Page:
[Content Note: Police brutality; images of aimed weapons; racism.]

Yesterday, the National Guard arrived in Ferguson, adding another layer of militarism to the scene of protests advocating for justice. The National Guard set up to defend the police's "command center," and the police kept everyone moving all night, disallowing anyone from standing still. If they wanted to protest, they had to march. Which is a clear violation of the right to assemble, but the police aren't especially concerned with rights in Ferguson, in case you hadn't noticed.

During an early evening interview with MSNBC's Chris Hayes, Missouri Governor Jay Nixon said that cops "provide first amendment rights." Which I'm sure would be dismissed as his having "misspoke," if anyone with a platform actually bothered to challenge him on it, but that's sure an interesting bit of "misspeaking," no? The idea that police are the arbiters of who gets rights is what led to the shooting of Michael Brown in the first place, and that contention has underwritten every garbage decision by the state since.

Everything was pretty calm through most of the evening, but then, in a repeat of virtually every other night for more than a week, as soon as the sunlight fell from the sky, things changed. The police announced over a loud speaker that people should take their children home, and, despite the fact that the curfew had been lifted, announced over a loud speaker: "Get off the street. You are unlawfully assembled."

They told people to keep moving and get off the streets, but:

screen cap of tweet authored by me reading 'This is the line-up of police in #Ferguson just shown on MSNBC.' and showing an image of a huge line of cops blocking a street

Different rules—and rights—for the police and the people.

Things devolved quickly (in no small part because of opportunistic white agitators from out of town, who have zero concern for the welfare of the people of Ferguson), and tear gas was deployed once again. Police had their weapons trained on protestors and members of the media.

screen cap of a tweet authored by me reading 'You can see police pointing weapons here. Aimed directly at protesters.' and showing two images of police holding up assault weapons

More members of the media were detained, and there were 31 arrests by the end of the day, including Hedy Epstein, a 90-year-old Holocaust survivor, who was wearing a shirt reading "Stay Human."

Police Officer Darren Wilson, who shot and killed Michael Brown, still has not been taken into custody or indicted.

Meanwhile, CNN Anchor Rosemary Church asked on air why police aren't using water cannons to disperse protesters. Seriously. In the year of our lord Jesus Jones two thousand and fourteen, a white woman actually asked on air why predominantly white police aren't using water cannons against predominantly black protesters.

screen cap of a tweet authored by me reading '@rosemaryCNN Because they are fucking horrendous, is the answer.' and showing an old black and white image of fire department workers knocking over people with high pressure streams of water from water hoses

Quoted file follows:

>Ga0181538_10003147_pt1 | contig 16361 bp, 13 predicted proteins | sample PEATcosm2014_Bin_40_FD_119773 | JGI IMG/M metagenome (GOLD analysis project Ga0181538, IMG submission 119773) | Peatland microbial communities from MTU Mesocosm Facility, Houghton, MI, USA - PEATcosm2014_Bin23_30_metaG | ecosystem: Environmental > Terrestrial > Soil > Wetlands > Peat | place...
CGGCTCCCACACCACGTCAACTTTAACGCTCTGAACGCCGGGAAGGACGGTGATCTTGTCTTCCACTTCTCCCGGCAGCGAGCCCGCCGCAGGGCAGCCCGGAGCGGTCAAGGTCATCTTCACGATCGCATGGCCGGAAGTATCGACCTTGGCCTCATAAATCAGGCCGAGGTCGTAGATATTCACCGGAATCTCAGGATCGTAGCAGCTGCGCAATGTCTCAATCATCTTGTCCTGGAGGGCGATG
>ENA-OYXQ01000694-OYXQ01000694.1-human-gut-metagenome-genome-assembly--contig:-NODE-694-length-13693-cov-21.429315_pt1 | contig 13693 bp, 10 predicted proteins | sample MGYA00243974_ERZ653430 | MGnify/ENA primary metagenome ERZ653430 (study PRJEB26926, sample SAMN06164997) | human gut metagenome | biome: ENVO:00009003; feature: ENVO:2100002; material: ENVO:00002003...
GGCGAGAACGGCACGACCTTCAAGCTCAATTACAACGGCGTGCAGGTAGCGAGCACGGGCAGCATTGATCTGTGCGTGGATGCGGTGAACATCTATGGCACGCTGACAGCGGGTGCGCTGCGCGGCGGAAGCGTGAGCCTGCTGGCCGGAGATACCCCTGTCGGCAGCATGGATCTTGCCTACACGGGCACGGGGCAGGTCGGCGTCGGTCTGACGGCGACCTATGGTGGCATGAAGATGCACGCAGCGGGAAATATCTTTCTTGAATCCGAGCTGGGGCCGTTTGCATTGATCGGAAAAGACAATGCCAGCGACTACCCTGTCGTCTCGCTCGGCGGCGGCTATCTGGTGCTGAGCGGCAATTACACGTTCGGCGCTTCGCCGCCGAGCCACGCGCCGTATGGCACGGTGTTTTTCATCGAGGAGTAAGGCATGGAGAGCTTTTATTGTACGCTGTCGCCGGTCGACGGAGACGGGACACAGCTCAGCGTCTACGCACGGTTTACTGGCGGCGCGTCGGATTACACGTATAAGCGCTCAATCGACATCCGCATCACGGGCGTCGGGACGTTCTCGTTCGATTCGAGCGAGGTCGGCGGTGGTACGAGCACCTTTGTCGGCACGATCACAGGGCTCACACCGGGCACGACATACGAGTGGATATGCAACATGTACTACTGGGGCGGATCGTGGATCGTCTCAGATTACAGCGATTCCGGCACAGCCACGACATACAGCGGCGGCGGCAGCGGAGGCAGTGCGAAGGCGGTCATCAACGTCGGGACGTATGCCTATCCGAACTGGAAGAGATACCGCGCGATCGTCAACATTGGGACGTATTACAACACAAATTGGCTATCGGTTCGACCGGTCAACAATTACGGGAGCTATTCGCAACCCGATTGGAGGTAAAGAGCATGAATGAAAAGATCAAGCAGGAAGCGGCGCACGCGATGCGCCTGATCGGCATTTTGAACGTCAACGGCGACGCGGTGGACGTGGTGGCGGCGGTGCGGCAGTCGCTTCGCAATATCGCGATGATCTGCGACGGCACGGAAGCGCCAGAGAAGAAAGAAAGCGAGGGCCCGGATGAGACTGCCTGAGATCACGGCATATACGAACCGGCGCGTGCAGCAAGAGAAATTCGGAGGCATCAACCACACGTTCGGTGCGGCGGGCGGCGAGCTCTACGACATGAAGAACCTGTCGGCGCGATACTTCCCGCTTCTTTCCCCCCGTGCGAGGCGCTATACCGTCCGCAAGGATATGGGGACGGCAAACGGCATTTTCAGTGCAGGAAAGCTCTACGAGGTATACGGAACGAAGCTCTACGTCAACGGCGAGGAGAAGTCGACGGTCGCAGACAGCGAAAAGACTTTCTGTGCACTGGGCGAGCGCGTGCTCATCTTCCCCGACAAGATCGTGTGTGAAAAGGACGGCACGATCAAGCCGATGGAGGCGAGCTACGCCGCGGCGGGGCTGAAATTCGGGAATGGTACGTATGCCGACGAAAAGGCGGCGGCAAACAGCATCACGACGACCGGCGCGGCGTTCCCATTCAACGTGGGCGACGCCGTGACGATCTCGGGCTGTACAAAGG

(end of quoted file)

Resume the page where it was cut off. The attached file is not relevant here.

In materially better work for CNN, Jake Tapper demonstrates clearly and concisely that it is police who are escalating tensions in Ferguson:

CNN's Jake Tapper Going In by 3030fm
Jake Tapper, a thin white middle-aged male reporter, holding a microphone, walks in a wide space between protesters and police in Ferguson last night. The footage is labeled onscreen as "Police and Protesters in Tense Standoff."

Offscreen, Don Lemon says: "Jake Tapper is out on the streets as well. Jake, ah, for the moment it appears to have quieted down where we are. We did see a huge force of police officers heading the other way, closer to that QuikTrip, uh, where you and I have been staged."

Jake Tapper: "I just want to show you this, Don. I just want to show you this, okay? Let me just give you an idea of what's going on. The protestors—here's this main intersection—the protestors have moved all the way down there. They're about half a block down here. [asks cameraman to turn camera] They're all the way down there, okay? Nobody's threatening anything; nobody's doing anything; none of the stores here that I can see are being looted; there's no violence."

He turns so that the camera follows to face the police line. "Now I want you to look at what is going on in Ferguson, Missouri—in Downtown America, okay? These are armed police. With machine—ah, not machine guns— With semi-automatic rifles, with batons, with shields, many of them dressed for combat. Now why they're doing this I don't know. Because there is no threat going on here." [gestures toward protestors] "None. That merits this." [gestures toward police]

"There is none, okay? Absolutely, there have been looters; absolutely over the last nine days, there's been violence. But there is nothing going on on this street right now that merits this scene out of Bagram. Nothing. So, if people wonder why the people of Ferguson, Missouri, are so upset, this is part of the reason! What is this?! This doesn't make any sense!"

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